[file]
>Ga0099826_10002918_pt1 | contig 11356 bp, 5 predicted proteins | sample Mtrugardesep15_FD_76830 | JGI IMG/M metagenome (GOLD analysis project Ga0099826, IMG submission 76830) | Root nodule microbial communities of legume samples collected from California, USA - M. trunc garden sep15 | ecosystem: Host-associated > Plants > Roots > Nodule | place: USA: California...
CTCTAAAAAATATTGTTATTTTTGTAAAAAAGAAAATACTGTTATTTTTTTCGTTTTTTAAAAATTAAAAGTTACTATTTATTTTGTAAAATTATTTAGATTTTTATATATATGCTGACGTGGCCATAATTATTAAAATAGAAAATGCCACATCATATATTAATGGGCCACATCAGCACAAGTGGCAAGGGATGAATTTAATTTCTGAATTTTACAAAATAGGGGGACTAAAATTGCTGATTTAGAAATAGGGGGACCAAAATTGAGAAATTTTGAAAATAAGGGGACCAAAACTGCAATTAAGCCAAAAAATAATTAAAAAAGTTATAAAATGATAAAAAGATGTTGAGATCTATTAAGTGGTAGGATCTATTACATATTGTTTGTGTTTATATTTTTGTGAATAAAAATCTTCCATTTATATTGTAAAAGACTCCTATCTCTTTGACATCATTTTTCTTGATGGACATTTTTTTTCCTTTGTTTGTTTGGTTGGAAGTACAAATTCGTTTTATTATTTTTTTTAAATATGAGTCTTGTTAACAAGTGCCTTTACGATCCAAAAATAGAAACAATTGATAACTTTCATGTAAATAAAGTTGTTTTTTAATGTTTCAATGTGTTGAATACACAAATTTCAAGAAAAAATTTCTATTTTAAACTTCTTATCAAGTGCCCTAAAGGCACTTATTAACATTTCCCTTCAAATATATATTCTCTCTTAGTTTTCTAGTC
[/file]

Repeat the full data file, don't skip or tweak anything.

>Ga0099826_10002918_pt1 | contig 11356 bp, 5 predicted proteins | sample Mtrugardesep15_FD_76830 | JGI IMG/M metagenome (GOLD analysis project Ga0099826, IMG submission 76830) | Root nodule microbial communities of legume samples collected from California, USA - M. trunc garden sep15 | ecosystem: Host-associated > Plants > Roots > Nodule | place: USA: California...
CTCTAAAAAATATTGTTATTTTTGTAAAAAAGAAAATACTGTTATTTTTTTCGTTTTTTAAAAATTAAAAGTTACTATTTATTTTGTAAAATTATTTAGATTTTTATATATATGCTGACGTGGCCATAATTATTAAAATAGAAAATGCCACATCATATATTAATGGGCCACATCAGCACAAGTGGCAAGGGATGAATTTAATTTCTGAATTTTACAAAATAGGGGGACTAAAATTGCTGATTTAGAAATAGGGGGACCAAAATTGAGAAATTTTGAAAATAAGGGGACCAAAACTGCAATTAAGCCAAAAAATAATTAAAAAAGTTATAAAATGATAAAAAGATGTTGAGATCTATTAAGTGGTAGGATCTATTACATATTGTTTGTGTTTATATTTTTGTGAATAAAAATCTTCCATTTATATTGTAAAAGACTCCTATCTCTTTGACATCATTTTTCTTGATGGACATTTTTTTTCCTTTGTTTGTTTGGTTGGAAGTACAAATTCGTTTTATTATTTTTTTTAAATATGAGTCTTGTTAACAAGTGCCTTTACGATCCAAAAATAGAAACAATTGATAACTTTCATGTAAATAAAGTTGTTTTTTAATGTTTCAATGTGTTGAATACACAAATTTCAAGAAAAAATTTCTATTTTAAACTTCTTATCAAGTGCCCTAAAGGCACTTATTAACATTTCCCTTCAAATATATATTCTCTCTTAGTTTTCTAGTC